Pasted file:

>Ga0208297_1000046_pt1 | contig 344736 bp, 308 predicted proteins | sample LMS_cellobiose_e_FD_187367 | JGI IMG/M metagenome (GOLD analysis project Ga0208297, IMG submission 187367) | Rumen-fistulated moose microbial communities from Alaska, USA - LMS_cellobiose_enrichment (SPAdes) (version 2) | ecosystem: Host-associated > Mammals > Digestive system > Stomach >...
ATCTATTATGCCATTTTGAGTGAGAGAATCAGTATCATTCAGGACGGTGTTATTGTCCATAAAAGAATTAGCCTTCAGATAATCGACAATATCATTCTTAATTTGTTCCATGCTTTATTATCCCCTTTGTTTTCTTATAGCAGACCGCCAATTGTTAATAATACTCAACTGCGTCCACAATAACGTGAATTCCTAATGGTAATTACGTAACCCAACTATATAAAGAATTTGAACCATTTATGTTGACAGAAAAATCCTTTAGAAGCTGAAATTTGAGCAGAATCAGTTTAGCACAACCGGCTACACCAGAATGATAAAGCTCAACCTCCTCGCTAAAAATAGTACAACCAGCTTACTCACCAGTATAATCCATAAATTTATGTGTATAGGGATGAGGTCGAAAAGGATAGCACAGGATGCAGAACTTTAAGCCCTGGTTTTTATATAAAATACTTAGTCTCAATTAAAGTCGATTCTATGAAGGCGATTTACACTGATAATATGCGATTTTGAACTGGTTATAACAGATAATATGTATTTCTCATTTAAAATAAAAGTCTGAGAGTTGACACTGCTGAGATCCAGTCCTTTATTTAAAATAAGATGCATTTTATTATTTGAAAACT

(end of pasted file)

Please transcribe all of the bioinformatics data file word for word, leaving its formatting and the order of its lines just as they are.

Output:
>Ga0208297_1000046_pt1 | contig 344736 bp, 308 predicted proteins | sample LMS_cellobiose_e_FD_187367 | JGI IMG/M metagenome (GOLD analysis project Ga0208297, IMG submission 187367) | Rumen-fistulated moose microbial communities from Alaska, USA - LMS_cellobiose_enrichment (SPAdes) (version 2) | ecosystem: Host-associated > Mammals > Digestive system > Stomach >...
ATCTATTATGCCATTTTGAGTGAGAGAATCAGTATCATTCAGGACGGTGTTATTGTCCATAAAAGAATTAGCCTTCAGATAATCGACAATATCATTCTTAATTTGTTCCATGCTTTATTATCCCCTTTGTTTTCTTATAGCAGACCGCCAATTGTTAATAATACTCAACTGCGTCCACAATAACGTGAATTCCTAATGGTAATTACGTAACCCAACTATATAAAGAATTTGAACCATTTATGTTGACAGAAAAATCCTTTAGAAGCTGAAATTTGAGCAGAATCAGTTTAGCACAACCGGCTACACCAGAATGATAAAGCTCAACCTCCTCGCTAAAAATAGTACAACCAGCTTACTCACCAGTATAATCCATAAATTTATGTGTATAGGGATGAGGTCGAAAAGGATAGCACAGGATGCAGAACTTTAAGCCCTGGTTTTTATATAAAATACTTAGTCTCAATTAAAGTCGATTCTATGAAGGCGATTTACACTGATAATATGCGATTTTGAACTGGTTATAACAGATAATATGTATTTCTCATTTAAAATAAAAGTCTGAGAGTTGACACTGCTGAGATCCAGTCCTTTATTTAAAATAAGATGCATTTTATTATTTGAAAACT